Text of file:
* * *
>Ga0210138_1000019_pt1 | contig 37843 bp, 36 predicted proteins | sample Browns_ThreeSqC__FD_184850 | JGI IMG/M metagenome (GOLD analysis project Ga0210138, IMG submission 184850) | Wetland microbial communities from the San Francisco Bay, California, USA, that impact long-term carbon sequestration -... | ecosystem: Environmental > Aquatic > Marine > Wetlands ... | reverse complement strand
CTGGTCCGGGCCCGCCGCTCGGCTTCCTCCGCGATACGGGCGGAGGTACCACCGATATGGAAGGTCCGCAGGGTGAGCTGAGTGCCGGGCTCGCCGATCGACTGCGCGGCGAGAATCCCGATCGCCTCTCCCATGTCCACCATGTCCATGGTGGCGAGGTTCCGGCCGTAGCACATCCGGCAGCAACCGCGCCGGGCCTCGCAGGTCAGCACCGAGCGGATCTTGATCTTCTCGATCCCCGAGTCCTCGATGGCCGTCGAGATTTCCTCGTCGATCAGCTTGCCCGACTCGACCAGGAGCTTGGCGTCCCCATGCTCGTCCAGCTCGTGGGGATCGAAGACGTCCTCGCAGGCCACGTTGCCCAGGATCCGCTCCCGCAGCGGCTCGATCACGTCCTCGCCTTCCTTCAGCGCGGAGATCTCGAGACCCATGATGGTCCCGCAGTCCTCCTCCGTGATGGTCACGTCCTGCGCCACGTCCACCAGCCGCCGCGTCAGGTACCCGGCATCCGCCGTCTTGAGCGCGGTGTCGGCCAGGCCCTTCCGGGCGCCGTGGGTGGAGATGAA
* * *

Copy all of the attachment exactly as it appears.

>Ga0210138_1000019_pt1 | contig 37843 bp, 36 predicted proteins | sample Browns_ThreeSqC__FD_184850 | JGI IMG/M metagenome (GOLD analysis project Ga0210138, IMG submission 184850) | Wetland microbial communities from the San Francisco Bay, California, USA, that impact long-term carbon sequestration -... | ecosystem: Environmental > Aquatic > Marine > Wetlands ... | reverse complement strand
CTGGTCCGGGCCCGCCGCTCGGCTTCCTCCGCGATACGGGCGGAGGTACCACCGATATGGAAGGTCCGCAGGGTGAGCTGAGTGCCGGGCTCGCCGATCGACTGCGCGGCGAGAATCCCGATCGCCTCTCCCATGTCCACCATGTCCATGGTGGCGAGGTTCCGGCCGTAGCACATCCGGCAGCAACCGCGCCGGGCCTCGCAGGTCAGCACCGAGCGGATCTTGATCTTCTCGATCCCCGAGTCCTCGATGGCCGTCGAGATTTCCTCGTCGATCAGCTTGCCCGACTCGACCAGGAGCTTGGCGTCCCCATGCTCGTCCAGCTCGTGGGGATCGAAGACGTCCTCGCAGGCCACGTTGCCCAGGATCCGCTCCCGCAGCGGCTCGATCACGTCCTCGCCTTCCTTCAGCGCGGAGATCTCGAGACCCATGATGGTCCCGCAGTCCTCCTCCGTGATGGTCACGTCCTGCGCCACGTCCACCAGCCGCCGCGTCAGGTACCCGGCATCCGCCGTCTTGAGCGCGGTGTCGGCCAGGCCCTTCCGGGCGCCGTGGGTGGAGATGAA